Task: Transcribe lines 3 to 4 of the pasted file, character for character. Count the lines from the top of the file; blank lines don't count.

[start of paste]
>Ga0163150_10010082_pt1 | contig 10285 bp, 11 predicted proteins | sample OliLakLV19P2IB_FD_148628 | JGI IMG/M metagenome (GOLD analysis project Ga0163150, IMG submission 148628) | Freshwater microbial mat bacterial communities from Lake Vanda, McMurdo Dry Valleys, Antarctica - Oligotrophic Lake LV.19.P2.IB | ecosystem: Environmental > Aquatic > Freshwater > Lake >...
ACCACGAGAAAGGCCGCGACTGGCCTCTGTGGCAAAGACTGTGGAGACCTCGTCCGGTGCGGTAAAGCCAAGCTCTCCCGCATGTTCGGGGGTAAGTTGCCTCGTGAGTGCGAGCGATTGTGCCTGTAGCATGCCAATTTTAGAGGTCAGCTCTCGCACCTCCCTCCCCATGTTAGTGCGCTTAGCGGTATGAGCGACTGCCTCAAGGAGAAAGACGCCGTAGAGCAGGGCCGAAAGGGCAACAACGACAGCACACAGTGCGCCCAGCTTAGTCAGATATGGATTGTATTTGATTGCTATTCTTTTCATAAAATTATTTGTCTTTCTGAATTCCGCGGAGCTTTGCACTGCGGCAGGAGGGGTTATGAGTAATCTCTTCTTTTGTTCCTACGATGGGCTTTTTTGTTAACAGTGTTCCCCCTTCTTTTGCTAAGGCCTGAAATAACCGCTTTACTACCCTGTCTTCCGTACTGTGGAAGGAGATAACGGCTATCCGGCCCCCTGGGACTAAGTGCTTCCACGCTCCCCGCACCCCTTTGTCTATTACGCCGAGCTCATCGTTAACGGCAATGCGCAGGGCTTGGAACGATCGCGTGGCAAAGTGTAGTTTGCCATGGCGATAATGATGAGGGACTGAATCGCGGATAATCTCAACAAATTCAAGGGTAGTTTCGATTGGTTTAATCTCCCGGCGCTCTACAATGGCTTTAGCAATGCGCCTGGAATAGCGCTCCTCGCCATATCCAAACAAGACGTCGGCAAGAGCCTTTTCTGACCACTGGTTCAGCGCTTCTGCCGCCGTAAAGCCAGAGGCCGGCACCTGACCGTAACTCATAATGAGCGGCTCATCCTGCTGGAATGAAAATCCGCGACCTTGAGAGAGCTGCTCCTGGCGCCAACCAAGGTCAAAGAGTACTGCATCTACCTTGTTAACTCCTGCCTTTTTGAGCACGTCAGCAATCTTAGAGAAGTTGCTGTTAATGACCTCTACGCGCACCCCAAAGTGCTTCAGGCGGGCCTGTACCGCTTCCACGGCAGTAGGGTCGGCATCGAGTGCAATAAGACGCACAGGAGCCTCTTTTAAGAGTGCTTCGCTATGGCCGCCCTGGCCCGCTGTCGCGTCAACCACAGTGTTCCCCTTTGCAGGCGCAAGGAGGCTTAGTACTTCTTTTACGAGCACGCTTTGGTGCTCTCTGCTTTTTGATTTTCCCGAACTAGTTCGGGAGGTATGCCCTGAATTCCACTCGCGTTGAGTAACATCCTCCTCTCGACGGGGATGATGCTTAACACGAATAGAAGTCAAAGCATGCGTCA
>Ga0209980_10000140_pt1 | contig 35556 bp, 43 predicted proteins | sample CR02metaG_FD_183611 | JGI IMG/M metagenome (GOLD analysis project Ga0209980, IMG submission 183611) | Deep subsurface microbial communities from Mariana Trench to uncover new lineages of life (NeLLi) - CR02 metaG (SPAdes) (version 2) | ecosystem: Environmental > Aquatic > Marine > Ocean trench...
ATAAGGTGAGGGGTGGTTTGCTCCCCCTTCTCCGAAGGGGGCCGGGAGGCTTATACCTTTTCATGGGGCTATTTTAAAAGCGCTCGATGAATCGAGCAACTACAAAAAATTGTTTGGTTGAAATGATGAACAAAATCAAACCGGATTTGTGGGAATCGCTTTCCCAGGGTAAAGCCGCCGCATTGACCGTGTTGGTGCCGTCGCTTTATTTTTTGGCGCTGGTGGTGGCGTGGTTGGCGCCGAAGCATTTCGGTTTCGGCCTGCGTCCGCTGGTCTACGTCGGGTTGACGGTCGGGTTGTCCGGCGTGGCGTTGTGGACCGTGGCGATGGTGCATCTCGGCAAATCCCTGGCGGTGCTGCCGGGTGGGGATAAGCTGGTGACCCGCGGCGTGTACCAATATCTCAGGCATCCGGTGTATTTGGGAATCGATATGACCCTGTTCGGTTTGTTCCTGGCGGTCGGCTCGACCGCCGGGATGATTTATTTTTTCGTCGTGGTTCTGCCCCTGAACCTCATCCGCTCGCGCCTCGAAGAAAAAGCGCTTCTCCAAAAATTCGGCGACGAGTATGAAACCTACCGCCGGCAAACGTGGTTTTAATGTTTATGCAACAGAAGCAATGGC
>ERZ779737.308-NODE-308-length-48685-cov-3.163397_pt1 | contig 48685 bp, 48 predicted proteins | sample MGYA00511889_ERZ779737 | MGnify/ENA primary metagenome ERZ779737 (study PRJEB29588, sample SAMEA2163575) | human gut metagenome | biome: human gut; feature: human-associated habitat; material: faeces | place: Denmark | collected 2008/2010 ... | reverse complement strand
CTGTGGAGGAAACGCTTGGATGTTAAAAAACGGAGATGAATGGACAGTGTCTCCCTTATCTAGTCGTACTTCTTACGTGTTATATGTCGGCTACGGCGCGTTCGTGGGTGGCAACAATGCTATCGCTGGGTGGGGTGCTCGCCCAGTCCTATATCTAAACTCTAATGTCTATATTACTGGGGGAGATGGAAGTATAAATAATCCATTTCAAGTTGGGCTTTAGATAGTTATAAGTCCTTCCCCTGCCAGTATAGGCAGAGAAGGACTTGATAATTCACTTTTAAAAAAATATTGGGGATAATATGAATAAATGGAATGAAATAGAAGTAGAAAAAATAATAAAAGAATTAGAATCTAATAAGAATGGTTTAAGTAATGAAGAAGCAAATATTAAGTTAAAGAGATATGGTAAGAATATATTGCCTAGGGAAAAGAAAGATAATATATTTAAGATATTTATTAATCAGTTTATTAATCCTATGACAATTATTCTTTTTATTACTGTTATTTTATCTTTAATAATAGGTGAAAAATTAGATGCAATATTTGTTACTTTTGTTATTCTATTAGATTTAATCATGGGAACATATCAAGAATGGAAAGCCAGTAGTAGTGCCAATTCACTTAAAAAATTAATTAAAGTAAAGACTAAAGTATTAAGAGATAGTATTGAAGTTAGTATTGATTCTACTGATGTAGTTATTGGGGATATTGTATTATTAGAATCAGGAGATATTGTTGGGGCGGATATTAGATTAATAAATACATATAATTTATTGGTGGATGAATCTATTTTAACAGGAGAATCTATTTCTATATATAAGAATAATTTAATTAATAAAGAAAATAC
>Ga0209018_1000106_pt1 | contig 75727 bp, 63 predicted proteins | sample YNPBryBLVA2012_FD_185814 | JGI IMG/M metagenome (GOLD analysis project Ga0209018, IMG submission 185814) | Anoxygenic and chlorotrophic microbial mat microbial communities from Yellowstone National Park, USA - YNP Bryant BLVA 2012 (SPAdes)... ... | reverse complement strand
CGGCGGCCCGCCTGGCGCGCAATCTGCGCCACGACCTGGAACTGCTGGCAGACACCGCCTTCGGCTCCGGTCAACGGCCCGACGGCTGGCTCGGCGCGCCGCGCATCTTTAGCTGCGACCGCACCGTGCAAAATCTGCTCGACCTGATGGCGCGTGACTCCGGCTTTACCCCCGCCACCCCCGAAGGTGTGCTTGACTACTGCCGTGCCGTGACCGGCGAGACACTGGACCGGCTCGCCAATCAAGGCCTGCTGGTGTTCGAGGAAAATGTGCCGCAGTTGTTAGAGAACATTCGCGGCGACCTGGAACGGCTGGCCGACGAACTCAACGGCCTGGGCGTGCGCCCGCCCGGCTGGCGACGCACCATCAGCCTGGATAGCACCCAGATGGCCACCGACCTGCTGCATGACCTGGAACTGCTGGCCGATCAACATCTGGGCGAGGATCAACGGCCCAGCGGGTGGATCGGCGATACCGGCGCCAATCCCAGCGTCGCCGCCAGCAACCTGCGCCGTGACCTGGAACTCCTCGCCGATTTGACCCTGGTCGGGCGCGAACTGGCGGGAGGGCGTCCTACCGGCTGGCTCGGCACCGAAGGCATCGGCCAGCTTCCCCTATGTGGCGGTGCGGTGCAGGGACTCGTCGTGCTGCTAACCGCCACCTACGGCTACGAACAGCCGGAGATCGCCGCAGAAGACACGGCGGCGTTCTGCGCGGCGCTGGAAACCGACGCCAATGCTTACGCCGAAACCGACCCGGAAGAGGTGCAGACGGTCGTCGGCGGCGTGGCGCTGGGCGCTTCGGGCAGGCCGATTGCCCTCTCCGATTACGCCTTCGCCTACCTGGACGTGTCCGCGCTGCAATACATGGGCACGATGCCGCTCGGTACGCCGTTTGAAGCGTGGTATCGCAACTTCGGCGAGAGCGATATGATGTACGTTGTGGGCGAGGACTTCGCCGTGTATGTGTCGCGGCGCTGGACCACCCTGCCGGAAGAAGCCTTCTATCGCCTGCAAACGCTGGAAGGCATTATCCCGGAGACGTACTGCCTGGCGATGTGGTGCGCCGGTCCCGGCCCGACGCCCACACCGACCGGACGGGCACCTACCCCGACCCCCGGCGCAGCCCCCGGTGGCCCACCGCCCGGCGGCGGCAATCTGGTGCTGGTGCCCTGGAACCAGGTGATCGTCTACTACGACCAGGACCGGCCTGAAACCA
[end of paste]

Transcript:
>Ga0209980_10000140_pt1 | contig 35556 bp, 43 predicted proteins | sample CR02metaG_FD_183611 | JGI IMG/M metagenome (GOLD analysis project Ga0209980, IMG submission 183611) | Deep subsurface microbial communities from Mariana Trench to uncover new lineages of life (NeLLi) - CR02 metaG (SPAdes) (version 2) | ecosystem: Environmental > Aquatic > Marine > Ocean trench...
ATAAGGTGAGGGGTGGTTTGCTCCCCCTTCTCCGAAGGGGGCCGGGAGGCTTATACCTTTTCATGGGGCTATTTTAAAAGCGCTCGATGAATCGAGCAACTACAAAAAATTGTTTGGTTGAAATGATGAACAAAATCAAACCGGATTTGTGGGAATCGCTTTCCCAGGGTAAAGCCGCCGCATTGACCGTGTTGGTGCCGTCGCTTTATTTTTTGGCGCTGGTGGTGGCGTGGTTGGCGCCGAAGCATTTCGGTTTCGGCCTGCGTCCGCTGGTCTACGTCGGGTTGACGGTCGGGTTGTCCGGCGTGGCGTTGTGGACCGTGGCGATGGTGCATCTCGGCAAATCCCTGGCGGTGCTGCCGGGTGGGGATAAGCTGGTGACCCGCGGCGTGTACCAATATCTCAGGCATCCGGTGTATTTGGGAATCGATATGACCCTGTTCGGTTTGTTCCTGGCGGTCGGCTCGACCGCCGGGATGATTTATTTTTTCGTCGTGGTTCTGCCCCTGAACCTCATCCGCTCGCGCCTCGAAGAAAAAGCGCTTCTCCAAAAATTCGGCGACGAGTATGAAACCTACCGCCGGCAAACGTGGTTTTAATGTTTATGCAACAGAAGCAATGGC